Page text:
9. You are amazing… so well spoken and natural… so many of these Youtube "stars" could learn a thing or three from your approach. Thank you!

  10. เมื่อได้ที่แล้วหมูที่คั่วจะกลิ้งไปกลิ้งมาไม่ติดกระทะ จึงเรียกคั่วกลิ้งครับ

  11. Hello Pai, I'm Austin the guy on the plane with Vivek, small world it truly is! Enjoy the videos, see you in the next. Cheers from the Bay Area.

  12. OMG, I LOVE this dish! It was so hard to find! This dish is so special I can still picture the exact location of the vendor in the market that made this. I'm drooling over this recipe. I need to make this.

  13. Oh wow. I literally just ate this for lunch today from a small place named Rhong Tian, or something like that. It was soooo good and spicey. I can usually find Gai Sub Kaprow but this one is more rare. Yum!! I wanna make it at home now!

  14. I will use TVP chunks or soy curls that have been rehydrated in some of the flavors. This would be a wonderful meal for me as I'm vegan. 🙂 I've been watching you for awhile now and I need to see a number of videos before I decide to subscribe to somebody. #NewSub

  15. If that makes you cough I would die! I think I would make it very mild I like heat but not so hot it hurts. Intense is good too hard it's not although I find that Thai food doesn't burn my taste buds so that I don't taste the food I'm eating but it gets me in the back of the throat which I prefer.:-)

  16. Kua Gling คั่วกลิ้ง is one of my mouths absolute favorites but my stomach can't handle it from a restaurant, so to be able to tone it down will be amazing. I'll stick to your recipe! 🙂

  17. Thank you.
    Can't wait to try it.
    Another winner, still the best ever. Please don't stop posting videos, I can actually cook my favourite foods and impress my friends.

  18. As a southerner, I GUARANTEE you this dish will burn your tongue (in a good way😂) . I always eat this with a ton of veggies. It's high in protein and contains good fat. This diet absolutely work for weight loss and gain muscle (be careful with sodium though, I use low-sodium condiments to make it more healthier)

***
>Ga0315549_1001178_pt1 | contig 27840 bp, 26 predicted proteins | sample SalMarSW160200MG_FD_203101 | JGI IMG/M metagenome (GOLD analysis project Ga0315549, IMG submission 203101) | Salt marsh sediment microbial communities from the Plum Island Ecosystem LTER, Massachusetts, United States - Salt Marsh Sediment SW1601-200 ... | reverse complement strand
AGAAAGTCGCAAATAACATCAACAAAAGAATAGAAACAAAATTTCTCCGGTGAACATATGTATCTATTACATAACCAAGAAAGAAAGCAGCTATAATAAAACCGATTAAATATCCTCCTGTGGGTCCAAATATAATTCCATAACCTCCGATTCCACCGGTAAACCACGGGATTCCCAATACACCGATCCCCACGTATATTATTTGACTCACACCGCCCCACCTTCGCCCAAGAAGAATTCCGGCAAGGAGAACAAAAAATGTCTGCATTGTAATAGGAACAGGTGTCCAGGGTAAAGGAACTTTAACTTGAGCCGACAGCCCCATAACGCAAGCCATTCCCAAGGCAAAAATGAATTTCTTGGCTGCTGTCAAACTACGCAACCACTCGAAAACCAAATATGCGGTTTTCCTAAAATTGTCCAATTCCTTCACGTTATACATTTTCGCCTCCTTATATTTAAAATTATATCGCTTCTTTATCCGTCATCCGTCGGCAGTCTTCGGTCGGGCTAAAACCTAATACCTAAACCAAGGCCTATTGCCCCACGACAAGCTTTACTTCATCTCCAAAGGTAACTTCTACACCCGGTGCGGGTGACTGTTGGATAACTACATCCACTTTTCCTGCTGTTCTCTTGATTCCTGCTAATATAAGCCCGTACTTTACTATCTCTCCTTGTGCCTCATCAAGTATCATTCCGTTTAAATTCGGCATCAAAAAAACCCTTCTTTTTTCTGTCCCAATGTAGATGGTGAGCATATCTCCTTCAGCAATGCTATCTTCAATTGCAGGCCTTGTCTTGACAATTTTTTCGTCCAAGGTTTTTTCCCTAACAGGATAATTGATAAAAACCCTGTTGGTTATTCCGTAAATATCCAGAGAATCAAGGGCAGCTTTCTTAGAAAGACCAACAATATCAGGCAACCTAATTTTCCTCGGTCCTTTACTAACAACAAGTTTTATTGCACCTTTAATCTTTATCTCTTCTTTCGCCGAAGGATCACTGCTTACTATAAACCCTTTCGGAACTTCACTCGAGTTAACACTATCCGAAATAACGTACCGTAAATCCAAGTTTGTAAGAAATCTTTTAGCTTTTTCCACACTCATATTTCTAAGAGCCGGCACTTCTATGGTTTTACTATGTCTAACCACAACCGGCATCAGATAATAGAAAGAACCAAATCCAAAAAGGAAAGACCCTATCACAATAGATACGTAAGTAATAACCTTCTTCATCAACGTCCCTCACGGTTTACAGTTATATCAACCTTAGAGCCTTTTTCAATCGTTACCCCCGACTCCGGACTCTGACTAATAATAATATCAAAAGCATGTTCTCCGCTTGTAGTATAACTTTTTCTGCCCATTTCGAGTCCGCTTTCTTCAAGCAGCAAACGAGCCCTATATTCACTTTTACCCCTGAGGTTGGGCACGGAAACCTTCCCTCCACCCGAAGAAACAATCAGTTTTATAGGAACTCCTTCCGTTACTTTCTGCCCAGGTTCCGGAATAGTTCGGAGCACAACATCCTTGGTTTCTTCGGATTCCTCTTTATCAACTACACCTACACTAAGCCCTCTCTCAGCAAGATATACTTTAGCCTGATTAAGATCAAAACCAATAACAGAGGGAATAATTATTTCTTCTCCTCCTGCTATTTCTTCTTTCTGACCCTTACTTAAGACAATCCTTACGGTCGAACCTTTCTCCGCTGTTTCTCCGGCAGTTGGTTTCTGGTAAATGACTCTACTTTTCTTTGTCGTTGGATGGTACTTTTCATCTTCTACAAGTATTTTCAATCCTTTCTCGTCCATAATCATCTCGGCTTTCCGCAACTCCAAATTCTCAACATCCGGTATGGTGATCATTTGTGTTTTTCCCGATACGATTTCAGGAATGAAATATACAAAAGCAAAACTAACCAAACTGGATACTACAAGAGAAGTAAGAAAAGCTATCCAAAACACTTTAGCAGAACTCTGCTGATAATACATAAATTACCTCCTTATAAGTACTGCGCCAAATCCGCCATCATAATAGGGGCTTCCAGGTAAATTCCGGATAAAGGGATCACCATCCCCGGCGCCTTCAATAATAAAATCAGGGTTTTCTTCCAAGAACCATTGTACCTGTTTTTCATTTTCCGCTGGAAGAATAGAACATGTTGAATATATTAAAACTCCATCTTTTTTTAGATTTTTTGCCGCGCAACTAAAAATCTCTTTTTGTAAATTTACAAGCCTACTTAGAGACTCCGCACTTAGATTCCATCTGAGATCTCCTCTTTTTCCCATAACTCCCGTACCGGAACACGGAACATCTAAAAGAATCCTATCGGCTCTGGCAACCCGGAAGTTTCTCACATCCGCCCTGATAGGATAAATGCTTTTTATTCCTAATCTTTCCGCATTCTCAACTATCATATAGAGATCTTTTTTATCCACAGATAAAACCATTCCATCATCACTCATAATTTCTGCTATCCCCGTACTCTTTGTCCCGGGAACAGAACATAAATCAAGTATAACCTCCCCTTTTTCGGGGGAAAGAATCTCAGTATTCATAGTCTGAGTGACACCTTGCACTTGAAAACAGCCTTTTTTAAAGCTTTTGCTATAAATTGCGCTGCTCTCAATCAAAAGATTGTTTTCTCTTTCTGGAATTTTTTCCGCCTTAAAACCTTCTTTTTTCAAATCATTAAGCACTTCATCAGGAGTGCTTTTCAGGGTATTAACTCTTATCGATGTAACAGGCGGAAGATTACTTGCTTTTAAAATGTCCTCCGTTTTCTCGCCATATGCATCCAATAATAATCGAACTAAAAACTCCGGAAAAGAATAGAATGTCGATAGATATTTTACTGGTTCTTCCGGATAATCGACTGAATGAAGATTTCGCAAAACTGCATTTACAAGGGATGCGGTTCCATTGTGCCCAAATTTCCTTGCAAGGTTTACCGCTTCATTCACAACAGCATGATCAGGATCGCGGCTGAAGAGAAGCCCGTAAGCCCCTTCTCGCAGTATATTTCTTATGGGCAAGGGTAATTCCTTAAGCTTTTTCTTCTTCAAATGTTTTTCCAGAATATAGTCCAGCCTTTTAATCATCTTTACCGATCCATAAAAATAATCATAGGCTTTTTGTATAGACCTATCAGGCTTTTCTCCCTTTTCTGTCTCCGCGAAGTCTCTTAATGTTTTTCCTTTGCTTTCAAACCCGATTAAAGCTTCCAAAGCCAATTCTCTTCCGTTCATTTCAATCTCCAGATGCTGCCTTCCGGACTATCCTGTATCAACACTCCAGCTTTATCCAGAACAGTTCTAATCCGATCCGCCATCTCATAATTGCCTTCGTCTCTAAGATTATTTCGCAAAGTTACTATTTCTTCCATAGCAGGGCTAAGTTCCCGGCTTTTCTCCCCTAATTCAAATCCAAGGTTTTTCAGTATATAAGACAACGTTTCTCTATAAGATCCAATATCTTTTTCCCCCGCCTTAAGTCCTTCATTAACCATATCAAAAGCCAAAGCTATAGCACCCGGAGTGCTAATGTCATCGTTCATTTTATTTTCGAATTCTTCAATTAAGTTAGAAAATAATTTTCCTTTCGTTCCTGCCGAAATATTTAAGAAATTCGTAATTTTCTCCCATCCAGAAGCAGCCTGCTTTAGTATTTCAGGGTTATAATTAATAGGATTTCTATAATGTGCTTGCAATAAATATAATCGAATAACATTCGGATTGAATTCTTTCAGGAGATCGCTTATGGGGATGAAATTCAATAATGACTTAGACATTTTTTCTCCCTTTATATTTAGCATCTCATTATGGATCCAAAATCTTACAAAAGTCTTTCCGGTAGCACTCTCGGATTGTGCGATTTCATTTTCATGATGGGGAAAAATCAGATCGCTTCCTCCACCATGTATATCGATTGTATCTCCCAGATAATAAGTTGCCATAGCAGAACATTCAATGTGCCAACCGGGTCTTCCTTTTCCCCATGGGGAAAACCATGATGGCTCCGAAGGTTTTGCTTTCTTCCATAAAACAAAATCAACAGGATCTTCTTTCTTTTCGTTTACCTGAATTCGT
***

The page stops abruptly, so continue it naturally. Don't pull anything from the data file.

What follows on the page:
19. One of my favorites! The first time I had it, in the US, it was kua gling gai. Now that I know it as kua gling muu, I order it any time I see it on a menu. Thanks so much for featuring this dish! I can't wait to make it at home.

  20. I've been looking for this recipe a long time, because I, too, can't really stand the one sold in the market. It's too spicy. I'd like to make it myself at home. Thank you, Khun Pailin! You are the best, always.

  21. congratulations for 400k subscribers idol, 'hope u do a special video to celebrate like before or post more than 1 video a week,,,,, congrats again!!!

  22. I love your videos!! Tried a few of your recipes already and they turn out amazing 🙂 Can you please make the dish with fried soft shell crabs topped with thai yellow curry? I don't know what they're called but I always have it in Thai restaurants, and would love to try making it myself!

  23. นักป.ว.ศ.บางท่านบอกว่า "คั่วกลิ้ง" เพี้ยนมาจาก "เรนดัง ดากิง" (อินโดฯ) ส่วนพ่อแม่ผมเป็นคนปากพนังบอกว่า เรียก คั่วกลิ้ง เพราะมันผัดแห้งๆกลิ้งๆอยู่ในกะทะ

  24. Hi Pailin! I'm wondering about the curry paste in this video as well as with others, particularly using red chilis. I'm wondering if it would be too spicy to use a combination of dried red chilis and fresh Thai red chilis? And if this is not something you do or if I should try it out? Thanks! <3

  25. With this one it looked at me a lot similar to Cambodian have pork dish very similarly almost the same spice the same preparation thanks

  26. A Thai restaurant in Brooklyn offers this dish, with a warning. Kua kling turns out to be just as face-melting as you’d hope or fear, thanks to warnings that it is “brutally spicy,” both in writing and verbally from your server.